Abhijit Kunte the new British Champion

8/4/2003 – He's not British but he is the winner of the 2003 Smith & Williamson British Championship and that's what matters. The 26-year-old Indian played solid chess and punished his opponents' errors in an efficient display. He survived a close call in the final round against Gallagher. This is the second consecutive Indian takeaway at the British, but eligibility changes mean it will likely be the last. More..

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Kunte's turn to surprise at the British

Edinburgh, Scotland – Last year the unheralded RB Ramesh won first prize at the Smith & Williamson British Championship. His 15-minutes of fame are over and now Abhijit Kunte's clock is ticking. The 26-year-old former Indian champion (2000) took clear first prize and the ten thousand pound purse with his 8.5/11 score. He held on with a last-round draw against former champion Gallagher to lock up the top spot.

1. Kunte, IND 2515 8.5
2. Harikrishna, IND 2558 8
3. Kotronias, CYP 2602 8
4. Motwani, SCO 2525 8
5. Arakhamia-Grant, GEO 2408 7.5
6. Gallagher, G SUI 2520 7.5
7. Pert, ENG 2483 7.5
8. Rowson, SCO 2536 7.5
9. Summerscale, ENG 2492 7.5

The women's title went to Ketevan Arakhamia-Grant with an impressive 7.5 points. Scotland came within a half point of claiming its first British title in 57 years. Paul Motwani won his last two games to reach eight points and tie for 2-4 with top seeds Kotronias and Harikrishna.

Things could have turned out quite differently as late as the final round. Gallagher had pressure and two connected passed pawns on the queenside against Kunte. (Diagram after 39..Qd7)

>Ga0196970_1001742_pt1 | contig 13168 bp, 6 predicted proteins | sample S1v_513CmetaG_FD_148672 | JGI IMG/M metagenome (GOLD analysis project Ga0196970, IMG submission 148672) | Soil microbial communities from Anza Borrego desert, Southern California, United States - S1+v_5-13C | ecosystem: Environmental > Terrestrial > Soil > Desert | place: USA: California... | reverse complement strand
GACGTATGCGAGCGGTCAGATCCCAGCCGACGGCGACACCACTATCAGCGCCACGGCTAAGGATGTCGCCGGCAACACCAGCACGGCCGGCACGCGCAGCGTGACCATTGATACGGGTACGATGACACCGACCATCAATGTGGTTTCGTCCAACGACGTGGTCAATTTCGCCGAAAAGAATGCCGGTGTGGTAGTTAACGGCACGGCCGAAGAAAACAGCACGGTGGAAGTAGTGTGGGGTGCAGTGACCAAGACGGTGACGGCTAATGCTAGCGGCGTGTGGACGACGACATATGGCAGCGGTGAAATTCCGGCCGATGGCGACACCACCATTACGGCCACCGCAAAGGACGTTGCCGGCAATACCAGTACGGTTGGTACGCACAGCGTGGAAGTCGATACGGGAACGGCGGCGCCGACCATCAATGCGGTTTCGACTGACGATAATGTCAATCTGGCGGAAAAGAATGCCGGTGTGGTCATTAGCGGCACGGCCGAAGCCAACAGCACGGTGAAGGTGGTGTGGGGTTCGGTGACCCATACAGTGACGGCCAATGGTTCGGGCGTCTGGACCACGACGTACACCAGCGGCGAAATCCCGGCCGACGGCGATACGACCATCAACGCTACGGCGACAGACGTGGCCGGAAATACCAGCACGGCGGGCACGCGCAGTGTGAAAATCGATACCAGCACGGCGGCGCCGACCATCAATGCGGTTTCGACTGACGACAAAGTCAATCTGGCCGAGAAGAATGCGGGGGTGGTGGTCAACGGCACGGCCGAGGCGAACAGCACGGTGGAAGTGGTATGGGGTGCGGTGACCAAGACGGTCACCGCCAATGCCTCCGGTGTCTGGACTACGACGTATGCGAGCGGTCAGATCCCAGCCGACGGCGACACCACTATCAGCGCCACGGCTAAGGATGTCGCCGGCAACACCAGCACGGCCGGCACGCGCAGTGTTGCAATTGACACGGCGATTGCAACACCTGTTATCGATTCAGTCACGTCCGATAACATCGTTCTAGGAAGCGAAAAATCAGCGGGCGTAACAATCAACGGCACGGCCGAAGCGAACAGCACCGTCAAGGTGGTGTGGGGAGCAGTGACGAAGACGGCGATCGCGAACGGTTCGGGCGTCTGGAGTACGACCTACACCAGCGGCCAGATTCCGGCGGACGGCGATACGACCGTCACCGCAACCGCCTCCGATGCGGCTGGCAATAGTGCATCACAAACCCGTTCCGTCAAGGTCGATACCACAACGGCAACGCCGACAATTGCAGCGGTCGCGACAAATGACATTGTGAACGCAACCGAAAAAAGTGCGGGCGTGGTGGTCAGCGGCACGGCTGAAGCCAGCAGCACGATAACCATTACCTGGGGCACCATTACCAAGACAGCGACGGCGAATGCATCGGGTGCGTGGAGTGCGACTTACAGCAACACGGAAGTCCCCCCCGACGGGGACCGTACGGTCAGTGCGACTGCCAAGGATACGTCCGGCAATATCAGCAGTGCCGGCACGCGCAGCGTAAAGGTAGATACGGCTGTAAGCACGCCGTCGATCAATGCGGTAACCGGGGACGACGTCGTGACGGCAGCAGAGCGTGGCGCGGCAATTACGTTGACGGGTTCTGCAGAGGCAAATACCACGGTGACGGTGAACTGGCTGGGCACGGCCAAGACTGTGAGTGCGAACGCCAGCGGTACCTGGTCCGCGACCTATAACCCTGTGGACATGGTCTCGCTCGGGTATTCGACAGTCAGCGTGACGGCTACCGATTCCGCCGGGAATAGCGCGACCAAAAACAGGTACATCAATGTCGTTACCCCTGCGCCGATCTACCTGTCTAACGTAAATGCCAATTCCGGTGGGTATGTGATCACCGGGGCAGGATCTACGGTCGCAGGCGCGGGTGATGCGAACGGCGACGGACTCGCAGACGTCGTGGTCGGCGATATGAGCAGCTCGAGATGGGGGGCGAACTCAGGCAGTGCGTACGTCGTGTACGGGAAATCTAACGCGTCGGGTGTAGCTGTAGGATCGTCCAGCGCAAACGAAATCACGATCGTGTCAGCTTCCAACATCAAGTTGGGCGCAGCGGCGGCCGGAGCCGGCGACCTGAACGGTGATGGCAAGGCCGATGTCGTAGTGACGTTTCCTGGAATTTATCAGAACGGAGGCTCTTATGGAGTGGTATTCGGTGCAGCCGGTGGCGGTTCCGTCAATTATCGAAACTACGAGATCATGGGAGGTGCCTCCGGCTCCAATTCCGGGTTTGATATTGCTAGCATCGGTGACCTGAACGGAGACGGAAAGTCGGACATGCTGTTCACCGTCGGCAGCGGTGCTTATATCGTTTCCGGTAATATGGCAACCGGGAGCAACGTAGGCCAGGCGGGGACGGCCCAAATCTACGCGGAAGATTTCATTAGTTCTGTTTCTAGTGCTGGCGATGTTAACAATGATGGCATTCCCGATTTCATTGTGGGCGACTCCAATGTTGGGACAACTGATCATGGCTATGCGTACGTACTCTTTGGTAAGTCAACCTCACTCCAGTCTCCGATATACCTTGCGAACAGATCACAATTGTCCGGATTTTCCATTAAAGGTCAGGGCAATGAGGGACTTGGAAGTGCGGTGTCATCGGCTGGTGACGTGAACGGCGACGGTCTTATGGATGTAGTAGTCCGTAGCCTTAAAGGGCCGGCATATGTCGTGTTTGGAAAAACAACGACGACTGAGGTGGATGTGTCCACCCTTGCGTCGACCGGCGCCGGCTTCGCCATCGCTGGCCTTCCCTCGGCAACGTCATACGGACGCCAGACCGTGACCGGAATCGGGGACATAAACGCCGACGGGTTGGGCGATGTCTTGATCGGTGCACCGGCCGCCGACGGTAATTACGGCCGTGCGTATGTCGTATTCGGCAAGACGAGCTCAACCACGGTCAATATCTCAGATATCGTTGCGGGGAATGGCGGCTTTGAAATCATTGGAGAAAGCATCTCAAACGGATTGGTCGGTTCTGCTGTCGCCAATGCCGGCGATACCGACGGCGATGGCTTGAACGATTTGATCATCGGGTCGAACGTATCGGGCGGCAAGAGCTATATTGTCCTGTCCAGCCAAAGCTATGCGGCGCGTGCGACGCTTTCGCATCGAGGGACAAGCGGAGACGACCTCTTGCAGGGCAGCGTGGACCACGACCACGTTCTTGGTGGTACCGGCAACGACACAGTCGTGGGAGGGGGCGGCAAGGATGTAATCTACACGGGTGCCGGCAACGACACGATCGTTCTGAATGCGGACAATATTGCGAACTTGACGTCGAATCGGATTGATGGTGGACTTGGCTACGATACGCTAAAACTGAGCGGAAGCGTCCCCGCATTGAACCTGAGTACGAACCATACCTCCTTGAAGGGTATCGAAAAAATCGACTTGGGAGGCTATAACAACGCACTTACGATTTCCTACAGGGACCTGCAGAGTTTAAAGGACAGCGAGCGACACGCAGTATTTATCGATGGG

On the oft-fatal final move of the time control Gallagher retreated with 40.Be2 and then hung his e-pawn and offered a draw after 40..Qd2 41.Qf3? Kunte accepted the draw and the title of British Champion!

It would have been very hard for Black to resist after 40.c4, protecting the bishop and getting the pawns rolling. A win by Gallagher would have caused a five-way tie for first.

Most of Kunte's wins were technical games where he cooly took what was offered and played steady defense. This is Kunte's first international win. He finished 3-4 in the last Indian championship behind Sasikiran and Harikrishna. Here is an interview with him from when he gained the GM title in 2000.

Another website provides this charming story of the new champion's entry into the sport: "At the age of eight Abhijit Kunte was a cricket fanatic. One Saturday, when he was all set to play a match for his team, his parents told him that he must accompany his elder sister Mrunalini to her chess class. That was a like a bombshell for the eight-year-old. Remonstrating and crying, he was hauled off to Phadke's Chess Club where Pune's famed chess trainer gave lessons."


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